PAUL: A fixed intelligence mentality can limit success

caroline-paul-headshotTrue or false: You are born with as much intelligence as you are ever going to have. True or false: You are born with the capacity to increase your intelligence and develop it throughout your life.

Both are true. Just not at the same time, depending on how you view your own intelligence. And there are two ways of doing that: with a fixed mental state or a growth mental state.

People with fixed intelligence mentalities operate on the principle that you are born with as much intelligence as you are ever going to have. Those with growth intelligence mentalities believe they have the capacity to expand their intelligence if they work at it.

These are the things I learned from hearing Ryan Bisel speak at this year’s Corporate Communications Summit. He discussed the difference between fixed and growth mentalities as it related to employee engagement. The talk made me wonder if people who shunt aside their dreams perhaps do so because they have fixed mental states and following your dream often involves setbacks and hard work.

If you are born with as much intelligence you are ever going to be able to demonstrate, you will fiercely protect that intelligence. You will ensure no one ever sees you as less intelligent than you believe you are. In short, you will avoid circumstances in which you could fail, because failure might make you look like you are not as smart as you know yourself to be. If you have ever been told that you were good at something because you were “so smart,” then that’s working toward the formation of a fixed mentality. It might have happened more frequently when you were a little kid, but it probably still happens now that you’re older.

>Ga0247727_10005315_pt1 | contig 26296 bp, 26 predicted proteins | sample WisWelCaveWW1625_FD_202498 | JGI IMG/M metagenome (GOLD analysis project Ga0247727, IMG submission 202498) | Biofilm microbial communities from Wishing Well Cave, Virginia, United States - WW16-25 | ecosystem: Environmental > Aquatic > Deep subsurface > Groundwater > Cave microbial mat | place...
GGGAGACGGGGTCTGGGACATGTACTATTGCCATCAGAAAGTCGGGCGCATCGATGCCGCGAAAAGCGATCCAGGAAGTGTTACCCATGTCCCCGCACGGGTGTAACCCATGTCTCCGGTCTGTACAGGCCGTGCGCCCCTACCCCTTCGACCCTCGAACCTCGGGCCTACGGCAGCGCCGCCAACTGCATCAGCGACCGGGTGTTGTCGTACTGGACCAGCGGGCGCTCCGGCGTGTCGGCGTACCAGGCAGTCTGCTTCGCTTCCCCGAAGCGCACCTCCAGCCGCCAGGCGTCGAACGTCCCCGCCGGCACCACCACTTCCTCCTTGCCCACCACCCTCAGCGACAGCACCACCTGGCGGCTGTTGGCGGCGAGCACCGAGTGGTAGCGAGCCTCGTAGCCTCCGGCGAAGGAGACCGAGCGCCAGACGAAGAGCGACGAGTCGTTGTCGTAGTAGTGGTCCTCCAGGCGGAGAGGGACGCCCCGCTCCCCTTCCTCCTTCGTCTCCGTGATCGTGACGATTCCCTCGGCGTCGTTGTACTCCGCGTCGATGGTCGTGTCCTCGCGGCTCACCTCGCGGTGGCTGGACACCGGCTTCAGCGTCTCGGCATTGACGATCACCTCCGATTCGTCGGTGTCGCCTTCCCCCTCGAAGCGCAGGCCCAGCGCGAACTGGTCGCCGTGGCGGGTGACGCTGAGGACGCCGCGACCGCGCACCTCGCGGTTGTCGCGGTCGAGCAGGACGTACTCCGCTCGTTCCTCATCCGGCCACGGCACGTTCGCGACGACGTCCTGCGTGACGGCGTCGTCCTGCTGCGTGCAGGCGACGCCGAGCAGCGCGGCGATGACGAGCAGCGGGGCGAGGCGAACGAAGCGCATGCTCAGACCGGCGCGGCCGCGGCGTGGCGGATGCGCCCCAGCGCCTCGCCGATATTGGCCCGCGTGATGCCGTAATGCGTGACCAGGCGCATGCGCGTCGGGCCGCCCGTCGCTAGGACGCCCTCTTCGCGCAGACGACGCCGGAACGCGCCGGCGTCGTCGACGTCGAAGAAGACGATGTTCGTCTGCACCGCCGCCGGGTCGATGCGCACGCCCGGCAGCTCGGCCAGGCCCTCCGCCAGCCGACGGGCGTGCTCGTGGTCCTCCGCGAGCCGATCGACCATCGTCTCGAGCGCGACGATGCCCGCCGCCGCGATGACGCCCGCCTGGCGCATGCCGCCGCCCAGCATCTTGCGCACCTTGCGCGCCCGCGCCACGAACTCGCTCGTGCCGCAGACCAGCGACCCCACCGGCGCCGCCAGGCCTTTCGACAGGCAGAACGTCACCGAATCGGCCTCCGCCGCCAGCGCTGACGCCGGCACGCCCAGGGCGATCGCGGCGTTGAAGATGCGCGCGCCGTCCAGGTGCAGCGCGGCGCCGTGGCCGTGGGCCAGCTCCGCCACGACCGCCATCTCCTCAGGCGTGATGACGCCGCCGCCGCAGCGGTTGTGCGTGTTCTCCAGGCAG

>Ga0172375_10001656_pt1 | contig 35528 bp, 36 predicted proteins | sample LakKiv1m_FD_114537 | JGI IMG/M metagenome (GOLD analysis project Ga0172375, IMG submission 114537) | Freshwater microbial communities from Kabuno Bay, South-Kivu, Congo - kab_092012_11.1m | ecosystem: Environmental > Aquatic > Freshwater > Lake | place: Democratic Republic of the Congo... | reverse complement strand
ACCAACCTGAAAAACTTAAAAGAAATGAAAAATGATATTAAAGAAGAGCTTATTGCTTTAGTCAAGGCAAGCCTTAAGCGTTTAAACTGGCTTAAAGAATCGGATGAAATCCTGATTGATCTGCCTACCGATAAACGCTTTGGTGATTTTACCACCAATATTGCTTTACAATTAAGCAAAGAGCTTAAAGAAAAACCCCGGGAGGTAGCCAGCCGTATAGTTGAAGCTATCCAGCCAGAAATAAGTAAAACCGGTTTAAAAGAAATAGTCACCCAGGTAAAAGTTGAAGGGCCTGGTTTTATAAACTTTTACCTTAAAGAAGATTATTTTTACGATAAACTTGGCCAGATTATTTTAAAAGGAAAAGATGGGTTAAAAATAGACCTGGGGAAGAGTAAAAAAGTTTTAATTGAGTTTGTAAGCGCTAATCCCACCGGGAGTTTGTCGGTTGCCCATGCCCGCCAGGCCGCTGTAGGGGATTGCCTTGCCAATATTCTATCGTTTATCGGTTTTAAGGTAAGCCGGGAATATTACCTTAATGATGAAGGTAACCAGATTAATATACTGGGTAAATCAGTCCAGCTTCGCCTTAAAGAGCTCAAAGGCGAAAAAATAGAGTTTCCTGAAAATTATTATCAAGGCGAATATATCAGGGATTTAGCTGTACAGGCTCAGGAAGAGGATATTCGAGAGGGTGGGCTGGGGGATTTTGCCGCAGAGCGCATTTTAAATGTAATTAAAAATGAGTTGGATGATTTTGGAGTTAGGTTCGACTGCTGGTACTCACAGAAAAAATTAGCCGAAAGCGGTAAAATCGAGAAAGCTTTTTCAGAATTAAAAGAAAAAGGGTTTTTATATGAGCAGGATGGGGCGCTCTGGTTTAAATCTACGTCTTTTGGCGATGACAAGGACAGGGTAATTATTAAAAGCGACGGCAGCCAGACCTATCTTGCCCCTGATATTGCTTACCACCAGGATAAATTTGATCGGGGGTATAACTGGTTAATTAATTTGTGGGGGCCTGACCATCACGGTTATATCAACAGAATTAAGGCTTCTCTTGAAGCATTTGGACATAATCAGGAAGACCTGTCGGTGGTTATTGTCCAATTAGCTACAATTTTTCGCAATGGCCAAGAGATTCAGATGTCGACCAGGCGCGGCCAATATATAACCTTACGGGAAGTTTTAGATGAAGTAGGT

On the other hand, if you can always expand the amount of intelligence you have, failure is just an opportunity to grow. Failure is not a sign to give up because you have no natural aptitude. Failure is a sign to try harder and learn from your mistakes.

So, as a generation lauded for our every achievement and not necessarily the work we have actually done, we might be set up for thinking that our intelligence is finite.

Especially when you think about how often we’re told to follow our dreams. Because what if your dream is something you are not necessarily good at right away? If you have a fixed mental state and run into an obstacle in doing what you love, you might just give up and find something else to love. Sometimes, it is easier to find something new to want than it is to put in the effort to get what you wanted in the first place.

But we shouldn’t give up so quickly. If you genuinely hate something and do not want to do it, then don’t. Self-determined inadequacy might not always be a good excuse for giving up on something, though.

It is easy enough to shift from a fixed to a growth mental state. Just be aware of the difference, and make a conscious effort to think with a growth mentality. But think about tasks or hobbies you have given up on. You might have thought that you just were not suited for those activities and that your time could be better spent with what you were “good at.” This may be true, but it is also true that most doctors did not get to be doctors because they had a natural gift for using a stethoscope or because they were just smart naturally. Certainly, natural intelligence and talent are part of the equation, but it all boils down to whether or not they put in the effort.

So, if you’re struggling to follow your dream because it’s harder than you thought it would be, it’s not impossible. You just have to know that you don’t have to be naturally talented to become good at something.